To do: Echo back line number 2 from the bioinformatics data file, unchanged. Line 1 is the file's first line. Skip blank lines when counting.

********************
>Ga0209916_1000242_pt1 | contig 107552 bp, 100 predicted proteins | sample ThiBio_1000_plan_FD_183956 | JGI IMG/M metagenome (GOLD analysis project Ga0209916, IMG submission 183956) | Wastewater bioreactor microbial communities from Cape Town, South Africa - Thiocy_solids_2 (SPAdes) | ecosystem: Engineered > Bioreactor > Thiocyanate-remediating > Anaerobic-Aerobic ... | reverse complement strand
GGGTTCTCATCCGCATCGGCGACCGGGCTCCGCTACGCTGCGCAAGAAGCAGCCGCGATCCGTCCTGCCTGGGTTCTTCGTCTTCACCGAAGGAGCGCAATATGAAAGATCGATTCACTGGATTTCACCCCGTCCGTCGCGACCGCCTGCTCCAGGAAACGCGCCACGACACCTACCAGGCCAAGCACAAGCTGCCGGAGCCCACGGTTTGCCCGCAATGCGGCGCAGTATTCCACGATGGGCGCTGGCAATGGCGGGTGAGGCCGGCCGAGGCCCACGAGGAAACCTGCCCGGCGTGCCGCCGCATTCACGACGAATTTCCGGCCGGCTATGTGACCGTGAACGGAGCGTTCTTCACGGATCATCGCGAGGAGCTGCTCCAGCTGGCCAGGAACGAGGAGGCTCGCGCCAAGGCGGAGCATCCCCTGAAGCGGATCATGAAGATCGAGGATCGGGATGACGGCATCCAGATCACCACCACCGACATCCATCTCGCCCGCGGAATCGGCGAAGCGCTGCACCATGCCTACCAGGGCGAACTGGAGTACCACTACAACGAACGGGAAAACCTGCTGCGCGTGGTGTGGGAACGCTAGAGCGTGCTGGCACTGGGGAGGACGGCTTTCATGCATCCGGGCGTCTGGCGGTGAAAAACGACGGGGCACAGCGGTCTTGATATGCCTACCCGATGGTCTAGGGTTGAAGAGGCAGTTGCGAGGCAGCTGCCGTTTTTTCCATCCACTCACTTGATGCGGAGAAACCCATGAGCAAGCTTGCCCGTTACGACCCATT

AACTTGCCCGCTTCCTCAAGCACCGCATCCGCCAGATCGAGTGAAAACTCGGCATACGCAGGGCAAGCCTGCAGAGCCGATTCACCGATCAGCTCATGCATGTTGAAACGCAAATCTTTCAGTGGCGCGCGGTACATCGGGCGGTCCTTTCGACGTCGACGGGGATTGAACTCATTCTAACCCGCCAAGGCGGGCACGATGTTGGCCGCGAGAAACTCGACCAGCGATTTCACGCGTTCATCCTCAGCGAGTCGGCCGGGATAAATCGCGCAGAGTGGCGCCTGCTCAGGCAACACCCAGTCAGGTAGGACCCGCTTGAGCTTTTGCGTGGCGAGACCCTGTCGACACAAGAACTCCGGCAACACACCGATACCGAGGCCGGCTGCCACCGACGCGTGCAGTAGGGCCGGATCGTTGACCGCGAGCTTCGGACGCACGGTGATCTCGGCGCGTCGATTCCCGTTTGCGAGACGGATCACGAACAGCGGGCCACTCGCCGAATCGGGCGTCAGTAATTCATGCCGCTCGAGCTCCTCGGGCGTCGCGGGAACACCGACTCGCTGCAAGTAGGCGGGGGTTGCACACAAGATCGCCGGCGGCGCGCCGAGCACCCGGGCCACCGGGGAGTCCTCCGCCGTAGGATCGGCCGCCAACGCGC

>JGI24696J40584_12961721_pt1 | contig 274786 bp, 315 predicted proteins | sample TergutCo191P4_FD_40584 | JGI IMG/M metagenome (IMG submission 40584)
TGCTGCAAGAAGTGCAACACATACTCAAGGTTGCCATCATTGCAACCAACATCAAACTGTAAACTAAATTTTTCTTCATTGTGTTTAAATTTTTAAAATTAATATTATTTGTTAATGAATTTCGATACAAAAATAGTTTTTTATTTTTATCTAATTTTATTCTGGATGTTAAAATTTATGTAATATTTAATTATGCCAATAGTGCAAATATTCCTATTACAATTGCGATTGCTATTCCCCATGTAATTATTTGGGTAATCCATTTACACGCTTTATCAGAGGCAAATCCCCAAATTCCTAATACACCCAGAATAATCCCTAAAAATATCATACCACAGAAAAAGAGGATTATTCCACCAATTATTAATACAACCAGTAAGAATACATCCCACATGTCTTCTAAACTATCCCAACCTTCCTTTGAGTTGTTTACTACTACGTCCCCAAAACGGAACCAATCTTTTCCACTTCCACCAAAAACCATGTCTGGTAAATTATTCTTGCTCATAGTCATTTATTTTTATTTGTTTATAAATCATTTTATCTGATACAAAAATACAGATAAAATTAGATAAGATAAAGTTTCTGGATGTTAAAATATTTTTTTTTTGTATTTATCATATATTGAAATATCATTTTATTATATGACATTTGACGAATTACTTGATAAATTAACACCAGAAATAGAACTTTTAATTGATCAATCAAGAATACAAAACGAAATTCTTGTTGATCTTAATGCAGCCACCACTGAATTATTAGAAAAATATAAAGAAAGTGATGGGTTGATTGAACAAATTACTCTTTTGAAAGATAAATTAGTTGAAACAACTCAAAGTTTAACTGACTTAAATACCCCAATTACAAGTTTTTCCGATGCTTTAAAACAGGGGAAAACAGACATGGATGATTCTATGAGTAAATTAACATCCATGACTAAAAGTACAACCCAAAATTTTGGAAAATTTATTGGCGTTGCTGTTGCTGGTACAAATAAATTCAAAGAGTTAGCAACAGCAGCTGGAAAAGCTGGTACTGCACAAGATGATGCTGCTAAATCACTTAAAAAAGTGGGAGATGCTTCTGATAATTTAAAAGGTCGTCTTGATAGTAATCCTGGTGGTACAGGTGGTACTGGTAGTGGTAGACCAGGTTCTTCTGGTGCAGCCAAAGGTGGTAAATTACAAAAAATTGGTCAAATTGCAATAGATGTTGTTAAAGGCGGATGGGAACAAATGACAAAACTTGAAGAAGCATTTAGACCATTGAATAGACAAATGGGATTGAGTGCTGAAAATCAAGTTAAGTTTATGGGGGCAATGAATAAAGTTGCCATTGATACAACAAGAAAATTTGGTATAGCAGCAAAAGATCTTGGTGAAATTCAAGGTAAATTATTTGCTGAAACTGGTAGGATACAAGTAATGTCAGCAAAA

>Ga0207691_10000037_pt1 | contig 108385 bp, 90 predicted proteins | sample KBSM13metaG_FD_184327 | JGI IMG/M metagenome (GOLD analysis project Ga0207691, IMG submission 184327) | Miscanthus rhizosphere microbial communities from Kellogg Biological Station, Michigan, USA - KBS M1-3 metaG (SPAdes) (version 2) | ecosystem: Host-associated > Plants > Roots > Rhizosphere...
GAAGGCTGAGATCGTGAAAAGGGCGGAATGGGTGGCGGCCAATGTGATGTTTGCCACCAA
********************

GGGTTCTCATCCGCATCGGCGACCGGGCTCCGCTACGCTGCGCAAGAAGCAGCCGCGATCCGTCCTGCCTGGGTTCTTCGTCTTCACCGAAGGAGCGCAATATGAAAGATCGATTCACTGGATTTCACCCCGTCCGTCGCGACCGCCTGCTCCAGGAAACGCGCCACGACACCTACCAGGCCAAGCACAAGCTGCCGGAGCCCACGGTTTGCCCGCAATGCGGCGCAGTATTCCACGATGGGCGCTGGCAATGGCGGGTGAGGCCGGCCGAGGCCCACGAGGAAACCTGCCCGGCGTGCCGCCGCATTCACGACGAATTTCCGGCCGGCTATGTGACCGTGAACGGAGCGTTCTTCACGGATCATCGCGAGGAGCTGCTCCAGCTGGCCAGGAACGAGGAGGCTCGCGCCAAGGCGGAGCATCCCCTGAAGCGGATCATGAAGATCGAGGATCGGGATGACGGCATCCAGATCACCACCACCGACATCCATCTCGCCCGCGGAATCGGCGAAGCGCTGCACCATGCCTACCAGGGCGAACTGGAGTACCACTACAACGAACGGGAAAACCTGCTGCGCGTGGTGTGGGAACGCTAGAGCGTGCTGGCACTGGGGAGGACGGCTTTCATGCATCCGGGCGTCTGGCGGTGAAAAACGACGGGGCACAGCGGTCTTGATATGCCTACCCGATGGTCTAGGGTTGAAGAGGCAGTTGCGAGGCAGCTGCCGTTTTTTCCATCCACTCACTTGATGCGGAGAAACCCATGAGCAAGCTTGCCCGTTACGACCCATT